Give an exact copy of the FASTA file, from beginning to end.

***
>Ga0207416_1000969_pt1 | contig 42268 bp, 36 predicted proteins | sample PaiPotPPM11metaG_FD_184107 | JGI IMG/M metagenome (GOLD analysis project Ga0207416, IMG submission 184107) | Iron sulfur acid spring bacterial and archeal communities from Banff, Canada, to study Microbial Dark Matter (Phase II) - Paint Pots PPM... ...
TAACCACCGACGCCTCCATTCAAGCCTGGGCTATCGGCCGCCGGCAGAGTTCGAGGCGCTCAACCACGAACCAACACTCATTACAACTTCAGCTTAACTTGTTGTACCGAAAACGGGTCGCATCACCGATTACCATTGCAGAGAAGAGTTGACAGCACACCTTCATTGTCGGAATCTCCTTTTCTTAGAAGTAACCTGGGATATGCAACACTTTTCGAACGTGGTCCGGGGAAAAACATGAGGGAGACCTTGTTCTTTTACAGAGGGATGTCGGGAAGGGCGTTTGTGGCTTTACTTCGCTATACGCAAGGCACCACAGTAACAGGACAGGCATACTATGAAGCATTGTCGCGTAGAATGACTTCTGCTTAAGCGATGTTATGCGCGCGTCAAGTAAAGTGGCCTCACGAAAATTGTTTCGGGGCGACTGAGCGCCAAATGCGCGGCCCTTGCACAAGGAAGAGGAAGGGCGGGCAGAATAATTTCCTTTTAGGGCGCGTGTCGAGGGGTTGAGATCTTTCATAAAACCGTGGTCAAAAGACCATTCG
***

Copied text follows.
>Ga0207416_1000969_pt1 | contig 42268 bp, 36 predicted proteins | sample PaiPotPPM11metaG_FD_184107 | JGI IMG/M metagenome (GOLD analysis project Ga0207416, IMG submission 184107) | Iron sulfur acid spring bacterial and archeal communities from Banff, Canada, to study Microbial Dark Matter (Phase II) - Paint Pots PPM... ...
TAACCACCGACGCCTCCATTCAAGCCTGGGCTATCGGCCGCCGGCAGAGTTCGAGGCGCTCAACCACGAACCAACACTCATTACAACTTCAGCTTAACTTGTTGTACCGAAAACGGGTCGCATCACCGATTACCATTGCAGAGAAGAGTTGACAGCACACCTTCATTGTCGGAATCTCCTTTTCTTAGAAGTAACCTGGGATATGCAACACTTTTCGAACGTGGTCCGGGGAAAAACATGAGGGAGACCTTGTTCTTTTACAGAGGGATGTCGGGAAGGGCGTTTGTGGCTTTACTTCGCTATACGCAAGGCACCACAGTAACAGGACAGGCATACTATGAAGCATTGTCGCGTAGAATGACTTCTGCTTAAGCGATGTTATGCGCGCGTCAAGTAAAGTGGCCTCACGAAAATTGTTTCGGGGCGACTGAGCGCCAAATGCGCGGCCCTTGCACAAGGAAGAGGAAGGGCGGGCAGAATAATTTCCTTTTAGGGCGCGTGTCGAGGGGTTGAGATCTTTCATAAAACCGTGGTCAAAAGACCATTCG